Are Influenza (Flu) & COVID-19 Caused by the Same Virus?

Kenneth Knowles, MD
Medically reviewed by Kenneth Knowles, MDFebruary 7th, 2022
Woman looking at the thermometer on the couch

The short answer? No. While influenza (flu) and COVID-19 share a number of symptoms, they are not caused by the same virus. Both contagious respiratory infections have multiple variants that can be easily spread from person to person. In this article, we’ll be taking a closer look at the differences and similarities between flu and COVID-19, their variants, and how to best determine which infection you have.

Coronavirus SARS-CoV-2: The Virus Behind COVID-19

There are many types of coronaviruses. However, the novel coronavirus identified in December 2019—SARS-CoV-2—is the virus behind COVID-19. This virus is very contagious, spreading from person to person via droplets and particles released into the air when an infected person breathes, speaks, laughs, sneezes, etc. The droplets can linger on surfaces and accumulate in enclosed areas with a lot of people. When compared to the flu, COVID-19 can lead to more serious complications in high-risk individuals. It can also take a longer amount of time for infected people to show the first signs of COVID-19 symptoms, as they typically appear anywhere from two to 14 days after exposure. The only way to accurately diagnose COVID-19 is through laboratory testing, as its symptoms are similar to other respiratory illnesses and viruses.

Over time, the coronavirus SARS-CoV-2 has mutated, resulting in new variants of COVID-19: Delta and Omicron. These new variants were expected, as viruses constantly change as they fight to survive. Both Omicron and Delta have proven to spread more easily than the initial variant. Delta, however, has been shown to cause more severe complications than the other variants. You can learn more about these COVID-19 variants here.

Influenza A & B: The Viruses Behind the Flu

There are four types of influenza viruses, but only two are behind the infamous seasonal epidemic better known as flu season: human influenza A and B viruses. Influenza A viruses are divided into subtypes, while influenza B viruses are classified into lineages. Both types of influenza viruses are contagious and mainly spread via droplets from an infected individual. People with the flu are most contagious in the first four days of contraction, with symptoms beginning around two days after the virus enters the body. The only way to confirm a flu diagnosis is with laboratory testing, as its symptoms are similar to other respiratory illnesses and viruses.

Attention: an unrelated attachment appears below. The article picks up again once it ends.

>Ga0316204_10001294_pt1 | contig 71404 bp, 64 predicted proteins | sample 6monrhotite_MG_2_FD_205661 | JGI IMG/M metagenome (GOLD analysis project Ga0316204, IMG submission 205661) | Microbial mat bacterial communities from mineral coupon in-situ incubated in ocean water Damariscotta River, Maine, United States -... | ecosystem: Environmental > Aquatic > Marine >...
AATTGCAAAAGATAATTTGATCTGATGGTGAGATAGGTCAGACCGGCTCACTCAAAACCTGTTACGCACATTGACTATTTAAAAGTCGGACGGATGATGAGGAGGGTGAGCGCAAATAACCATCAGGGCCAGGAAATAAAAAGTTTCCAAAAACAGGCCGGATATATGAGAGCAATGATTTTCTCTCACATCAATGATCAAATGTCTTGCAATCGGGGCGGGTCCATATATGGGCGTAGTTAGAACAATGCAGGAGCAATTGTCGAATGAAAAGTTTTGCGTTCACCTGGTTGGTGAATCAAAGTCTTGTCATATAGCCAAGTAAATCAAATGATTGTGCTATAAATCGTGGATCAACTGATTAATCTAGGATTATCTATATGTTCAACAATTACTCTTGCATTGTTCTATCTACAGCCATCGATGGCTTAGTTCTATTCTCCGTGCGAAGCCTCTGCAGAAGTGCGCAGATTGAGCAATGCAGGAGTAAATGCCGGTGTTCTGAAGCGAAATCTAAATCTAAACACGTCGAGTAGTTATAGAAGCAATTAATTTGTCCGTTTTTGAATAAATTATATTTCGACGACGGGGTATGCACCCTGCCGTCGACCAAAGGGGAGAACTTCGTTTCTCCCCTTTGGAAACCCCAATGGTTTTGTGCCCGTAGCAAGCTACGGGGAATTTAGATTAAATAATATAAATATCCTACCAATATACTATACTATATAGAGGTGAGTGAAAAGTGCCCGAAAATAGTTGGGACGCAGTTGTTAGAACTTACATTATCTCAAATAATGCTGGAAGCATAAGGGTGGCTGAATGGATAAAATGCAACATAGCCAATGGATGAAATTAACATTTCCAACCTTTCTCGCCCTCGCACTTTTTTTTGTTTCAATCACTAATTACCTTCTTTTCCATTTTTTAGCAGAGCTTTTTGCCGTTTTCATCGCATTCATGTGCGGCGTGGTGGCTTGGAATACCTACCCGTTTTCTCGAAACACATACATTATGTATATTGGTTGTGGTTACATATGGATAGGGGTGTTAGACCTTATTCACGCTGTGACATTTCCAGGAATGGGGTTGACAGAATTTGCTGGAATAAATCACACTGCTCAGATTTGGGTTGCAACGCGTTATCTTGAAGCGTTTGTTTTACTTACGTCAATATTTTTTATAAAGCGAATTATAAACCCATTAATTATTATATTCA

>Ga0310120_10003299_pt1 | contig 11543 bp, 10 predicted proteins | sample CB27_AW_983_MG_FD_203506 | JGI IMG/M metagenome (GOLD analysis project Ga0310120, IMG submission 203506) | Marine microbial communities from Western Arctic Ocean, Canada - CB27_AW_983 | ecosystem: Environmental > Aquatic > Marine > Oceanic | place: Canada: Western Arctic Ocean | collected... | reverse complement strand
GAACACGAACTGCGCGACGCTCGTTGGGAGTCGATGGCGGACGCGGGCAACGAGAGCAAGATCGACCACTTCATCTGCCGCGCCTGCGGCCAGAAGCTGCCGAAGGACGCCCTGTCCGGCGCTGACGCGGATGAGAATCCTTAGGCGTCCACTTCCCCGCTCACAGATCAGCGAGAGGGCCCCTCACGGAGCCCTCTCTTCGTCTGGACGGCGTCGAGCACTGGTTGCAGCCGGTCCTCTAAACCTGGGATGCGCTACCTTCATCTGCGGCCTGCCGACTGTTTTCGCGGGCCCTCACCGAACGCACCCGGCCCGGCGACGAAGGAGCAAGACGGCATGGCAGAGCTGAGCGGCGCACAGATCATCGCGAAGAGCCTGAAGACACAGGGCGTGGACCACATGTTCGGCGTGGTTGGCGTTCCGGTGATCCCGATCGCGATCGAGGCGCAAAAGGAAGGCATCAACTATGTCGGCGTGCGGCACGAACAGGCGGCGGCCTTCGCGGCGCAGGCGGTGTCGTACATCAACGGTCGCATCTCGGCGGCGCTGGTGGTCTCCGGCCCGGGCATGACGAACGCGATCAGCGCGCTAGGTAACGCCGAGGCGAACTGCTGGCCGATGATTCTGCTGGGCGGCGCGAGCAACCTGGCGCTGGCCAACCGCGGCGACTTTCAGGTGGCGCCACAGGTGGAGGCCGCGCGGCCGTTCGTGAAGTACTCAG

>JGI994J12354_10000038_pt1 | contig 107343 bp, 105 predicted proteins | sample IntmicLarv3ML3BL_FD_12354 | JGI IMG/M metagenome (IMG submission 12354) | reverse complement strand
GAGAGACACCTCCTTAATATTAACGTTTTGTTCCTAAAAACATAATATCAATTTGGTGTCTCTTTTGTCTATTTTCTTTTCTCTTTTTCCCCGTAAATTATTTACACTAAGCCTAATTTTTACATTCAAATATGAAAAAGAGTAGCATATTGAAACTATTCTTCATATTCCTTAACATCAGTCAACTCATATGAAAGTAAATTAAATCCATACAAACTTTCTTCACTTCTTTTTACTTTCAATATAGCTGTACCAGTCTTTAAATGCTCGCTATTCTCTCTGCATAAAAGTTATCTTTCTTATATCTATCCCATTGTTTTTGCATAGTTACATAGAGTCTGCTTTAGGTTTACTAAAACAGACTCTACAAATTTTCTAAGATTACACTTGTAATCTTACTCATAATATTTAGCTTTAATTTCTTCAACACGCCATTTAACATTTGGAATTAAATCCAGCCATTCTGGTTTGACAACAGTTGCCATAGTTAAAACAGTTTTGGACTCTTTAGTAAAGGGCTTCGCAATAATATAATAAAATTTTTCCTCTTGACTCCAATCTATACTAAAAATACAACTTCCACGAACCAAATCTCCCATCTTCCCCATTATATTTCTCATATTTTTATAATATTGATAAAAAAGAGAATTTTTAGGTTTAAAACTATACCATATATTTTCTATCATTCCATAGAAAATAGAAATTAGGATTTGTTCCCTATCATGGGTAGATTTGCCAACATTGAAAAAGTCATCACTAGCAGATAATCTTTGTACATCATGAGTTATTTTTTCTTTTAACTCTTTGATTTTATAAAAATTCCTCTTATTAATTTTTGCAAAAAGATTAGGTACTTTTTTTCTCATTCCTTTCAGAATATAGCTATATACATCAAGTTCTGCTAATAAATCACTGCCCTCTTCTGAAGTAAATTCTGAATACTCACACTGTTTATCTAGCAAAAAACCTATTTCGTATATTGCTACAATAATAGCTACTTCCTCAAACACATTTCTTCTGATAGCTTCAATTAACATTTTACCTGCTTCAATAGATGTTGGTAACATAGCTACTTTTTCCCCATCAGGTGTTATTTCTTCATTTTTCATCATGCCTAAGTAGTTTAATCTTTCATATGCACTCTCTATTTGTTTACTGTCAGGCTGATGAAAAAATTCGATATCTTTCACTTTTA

Seasonal flu vaccines are formulated to protect against both types of influenza viruses as well as flu viruses that are antigenically similar to the strains used to make the vaccine. Just like coronaviruses, influenza A and B types have been shown to mutate over time.

Can You Spot the Similarities & Differences?

If COVID-19, influenza, common respiratory colds, and allergies all share common symptoms, then how can you tell which condition is affecting your health? While common colds and allergies are low-risk infections with symptoms that can typically be treated at home with rest and over-the-counter medications, COVID-19 and the flu are caused by contagious viruses that can spread rapidly and exacerbate quickly in high-risk individuals. Those who become seriously ill from the flu or COVID-19 should receive professional medical care and testing to confirm a diagnosis, as the ability to pinpoint which virus you have cannot be determined by symptoms alone. Shared symptoms that can confuse a COVID-19 or flu self-diagnosis include:

In short, viral infections—be it COVID-19, influenza, or another upper respiratory infection—present a whole host of symptoms that can make determining a diagnosis impossible for the average person. Receiving a confirmed diagnosis through laboratory testing is the best way to find out what you have and establish a treatment plan.

DispatchHealth Provides In-Home Medical Care

Whether it’s COVID-19 or influenza, DispatchHealth offers practical in-home treatment for non-life-threatening viral infections. We make the process of receiving medical support for acute and advanced health conditions easy by delivering our services to your home! Upon request, our certified team will arrive at your doorstep with a medical kit that contains roughly all of the tools and technologies you’d find at a traditional ER. DispatchHealth’s traveling flu crew (available only in select locations) is also ready to help diagnose and treat patients with flu symptoms from the comfort of their homes.

You can learn more about DispatchHealth’s in-home medical service by exploring our site or requesting care today. We’re rapidly growing and covering new markets across the country!

Sources

DispatchHealth relies only on authoritative sources, including medical associations, research institutions, and peer-reviewed medical studies.

Sources referenced in this article:

  1. https://www.cdc.gov/flu/symptoms/flu-vs-covid19.htm#:~:text=Influenza%20(flu)%20and,infection%20with%20influenza%20viruses.
  2. https://www.osfhealthcare.org/blog/covid-19-and-the-flu-are-not-the-same/
  3. https://www.cdc.gov/coronavirus/2019-ncov/cdcresponse/about-COVID-19.html
  4. https://www.mayoclinic.org/diseases-conditions/coronavirus/in-depth/coronavirus-vs-flu/art-20490339
  5. https://www.cdc.gov/coronavirus/types.html
  6. https://www.cdc.gov/coronavirus/2019-ncov/variants/about-variants.html
  7. https://www.cdc.gov/flu/about/viruses/types.htm#:~:text=There%20are%20four%20types%20of,global%20epidemics%20of%20flu%20disease





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